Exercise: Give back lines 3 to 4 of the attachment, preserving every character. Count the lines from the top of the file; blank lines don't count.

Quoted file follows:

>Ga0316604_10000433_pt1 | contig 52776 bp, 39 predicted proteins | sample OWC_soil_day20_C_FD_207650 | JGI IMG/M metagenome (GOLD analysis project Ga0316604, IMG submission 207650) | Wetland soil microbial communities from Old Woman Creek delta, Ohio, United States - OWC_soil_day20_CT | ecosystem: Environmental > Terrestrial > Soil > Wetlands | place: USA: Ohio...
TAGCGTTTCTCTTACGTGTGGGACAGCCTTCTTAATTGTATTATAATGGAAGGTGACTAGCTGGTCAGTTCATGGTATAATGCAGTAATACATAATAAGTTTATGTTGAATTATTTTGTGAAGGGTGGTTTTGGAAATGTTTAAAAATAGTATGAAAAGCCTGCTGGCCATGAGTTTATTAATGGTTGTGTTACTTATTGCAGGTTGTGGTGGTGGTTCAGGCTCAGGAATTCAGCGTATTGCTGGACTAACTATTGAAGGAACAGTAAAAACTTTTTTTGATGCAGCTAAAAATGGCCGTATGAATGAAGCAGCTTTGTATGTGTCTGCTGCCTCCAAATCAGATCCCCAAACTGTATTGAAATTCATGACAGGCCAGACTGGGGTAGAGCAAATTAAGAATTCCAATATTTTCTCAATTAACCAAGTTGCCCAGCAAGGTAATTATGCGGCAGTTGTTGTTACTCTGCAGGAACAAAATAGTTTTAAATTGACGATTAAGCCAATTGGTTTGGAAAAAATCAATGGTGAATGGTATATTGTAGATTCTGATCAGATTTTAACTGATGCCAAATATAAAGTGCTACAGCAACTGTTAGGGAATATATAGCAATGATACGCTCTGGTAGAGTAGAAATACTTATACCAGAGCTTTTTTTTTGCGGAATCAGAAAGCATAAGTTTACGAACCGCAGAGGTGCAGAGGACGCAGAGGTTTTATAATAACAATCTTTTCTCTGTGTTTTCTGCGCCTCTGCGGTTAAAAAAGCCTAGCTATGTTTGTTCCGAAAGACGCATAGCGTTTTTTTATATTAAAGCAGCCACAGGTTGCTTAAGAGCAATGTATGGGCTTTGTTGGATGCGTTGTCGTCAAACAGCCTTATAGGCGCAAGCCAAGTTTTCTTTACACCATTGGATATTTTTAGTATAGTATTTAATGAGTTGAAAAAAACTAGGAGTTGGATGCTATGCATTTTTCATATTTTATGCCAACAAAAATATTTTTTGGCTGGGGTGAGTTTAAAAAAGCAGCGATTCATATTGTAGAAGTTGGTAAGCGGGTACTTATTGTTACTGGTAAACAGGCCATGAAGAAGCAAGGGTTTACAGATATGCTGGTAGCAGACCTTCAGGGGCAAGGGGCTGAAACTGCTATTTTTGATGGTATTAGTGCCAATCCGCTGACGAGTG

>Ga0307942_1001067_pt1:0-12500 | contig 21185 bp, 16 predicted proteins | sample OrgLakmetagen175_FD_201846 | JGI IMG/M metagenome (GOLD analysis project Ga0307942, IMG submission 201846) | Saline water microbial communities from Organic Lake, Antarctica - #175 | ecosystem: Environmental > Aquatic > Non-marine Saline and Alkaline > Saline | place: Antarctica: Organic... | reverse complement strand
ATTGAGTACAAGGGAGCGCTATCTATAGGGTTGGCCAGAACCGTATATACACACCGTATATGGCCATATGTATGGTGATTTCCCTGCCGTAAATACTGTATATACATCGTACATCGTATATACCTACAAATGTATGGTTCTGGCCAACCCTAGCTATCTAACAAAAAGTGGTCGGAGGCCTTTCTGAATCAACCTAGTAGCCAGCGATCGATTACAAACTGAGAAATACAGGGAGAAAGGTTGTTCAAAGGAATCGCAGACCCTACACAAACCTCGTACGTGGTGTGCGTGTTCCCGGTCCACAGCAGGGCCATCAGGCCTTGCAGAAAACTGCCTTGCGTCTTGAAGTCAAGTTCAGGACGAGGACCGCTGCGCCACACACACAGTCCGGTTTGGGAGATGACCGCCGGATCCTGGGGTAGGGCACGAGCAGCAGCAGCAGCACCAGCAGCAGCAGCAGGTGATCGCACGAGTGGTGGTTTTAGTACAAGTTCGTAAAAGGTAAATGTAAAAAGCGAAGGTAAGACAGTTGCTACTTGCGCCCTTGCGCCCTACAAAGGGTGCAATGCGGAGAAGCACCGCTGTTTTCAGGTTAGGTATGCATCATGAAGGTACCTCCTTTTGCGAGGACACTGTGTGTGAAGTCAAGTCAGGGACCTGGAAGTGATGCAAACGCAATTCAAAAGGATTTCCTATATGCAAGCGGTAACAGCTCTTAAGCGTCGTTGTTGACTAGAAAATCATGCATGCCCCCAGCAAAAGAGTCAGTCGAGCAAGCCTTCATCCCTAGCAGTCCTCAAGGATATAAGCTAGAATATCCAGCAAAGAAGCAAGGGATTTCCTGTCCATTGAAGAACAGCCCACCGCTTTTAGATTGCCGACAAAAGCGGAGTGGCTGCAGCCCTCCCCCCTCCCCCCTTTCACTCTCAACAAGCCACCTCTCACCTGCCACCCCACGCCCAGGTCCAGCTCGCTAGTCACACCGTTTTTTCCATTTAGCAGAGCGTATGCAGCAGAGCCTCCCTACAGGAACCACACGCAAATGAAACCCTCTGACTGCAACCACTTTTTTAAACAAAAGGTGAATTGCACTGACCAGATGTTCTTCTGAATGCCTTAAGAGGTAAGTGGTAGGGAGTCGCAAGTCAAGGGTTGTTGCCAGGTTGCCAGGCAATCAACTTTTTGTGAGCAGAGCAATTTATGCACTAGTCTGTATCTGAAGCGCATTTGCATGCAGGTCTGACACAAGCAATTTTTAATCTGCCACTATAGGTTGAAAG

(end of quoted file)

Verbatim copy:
>Ga0307942_1001067_pt1:0-12500 | contig 21185 bp, 16 predicted proteins | sample OrgLakmetagen175_FD_201846 | JGI IMG/M metagenome (GOLD analysis project Ga0307942, IMG submission 201846) | Saline water microbial communities from Organic Lake, Antarctica - #175 | ecosystem: Environmental > Aquatic > Non-marine Saline and Alkaline > Saline | place: Antarctica: Organic... | reverse complement strand
ATTGAGTACAAGGGAGCGCTATCTATAGGGTTGGCCAGAACCGTATATACACACCGTATATGGCCATATGTATGGTGATTTCCCTGCCGTAAATACTGTATATACATCGTACATCGTATATACCTACAAATGTATGGTTCTGGCCAACCCTAGCTATCTAACAAAAAGTGGTCGGAGGCCTTTCTGAATCAACCTAGTAGCCAGCGATCGATTACAAACTGAGAAATACAGGGAGAAAGGTTGTTCAAAGGAATCGCAGACCCTACACAAACCTCGTACGTGGTGTGCGTGTTCCCGGTCCACAGCAGGGCCATCAGGCCTTGCAGAAAACTGCCTTGCGTCTTGAAGTCAAGTTCAGGACGAGGACCGCTGCGCCACACACACAGTCCGGTTTGGGAGATGACCGCCGGATCCTGGGGTAGGGCACGAGCAGCAGCAGCAGCACCAGCAGCAGCAGCAGGTGATCGCACGAGTGGTGGTTTTAGTACAAGTTCGTAAAAGGTAAATGTAAAAAGCGAAGGTAAGACAGTTGCTACTTGCGCCCTTGCGCCCTACAAAGGGTGCAATGCGGAGAAGCACCGCTGTTTTCAGGTTAGGTATGCATCATGAAGGTACCTCCTTTTGCGAGGACACTGTGTGTGAAGTCAAGTCAGGGACCTGGAAGTGATGCAAACGCAATTCAAAAGGATTTCCTATATGCAAGCGGTAACAGCTCTTAAGCGTCGTTGTTGACTAGAAAATCATGCATGCCCCCAGCAAAAGAGTCAGTCGAGCAAGCCTTCATCCCTAGCAGTCCTCAAGGATATAAGCTAGAATATCCAGCAAAGAAGCAAGGGATTTCCTGTCCATTGAAGAACAGCCCACCGCTTTTAGATTGCCGACAAAAGCGGAGTGGCTGCAGCCCTCCCCCCTCCCCCCTTTCACTCTCAACAAGCCACCTCTCACCTGCCACCCCACGCCCAGGTCCAGCTCGCTAGTCACACCGTTTTTTCCATTTAGCAGAGCGTATGCAGCAGAGCCTCCCTACAGGAACCACACGCAAATGAAACCCTCTGACTGCAACCACTTTTTTAAACAAAAGGTGAATTGCACTGACCAGATGTTCTTCTGAATGCCTTAAGAGGTAAGTGGTAGGGAGTCGCAAGTCAAGGGTTGTTGCCAGGTTGCCAGGCAATCAACTTTTTGTGAGCAGAGCAATTTATGCACTAGTCTGTATCTGAAGCGCATTTGCATGCAGGTCTGACACAAGCAATTTTTAATCTGCCACTATAGGTTGAAAG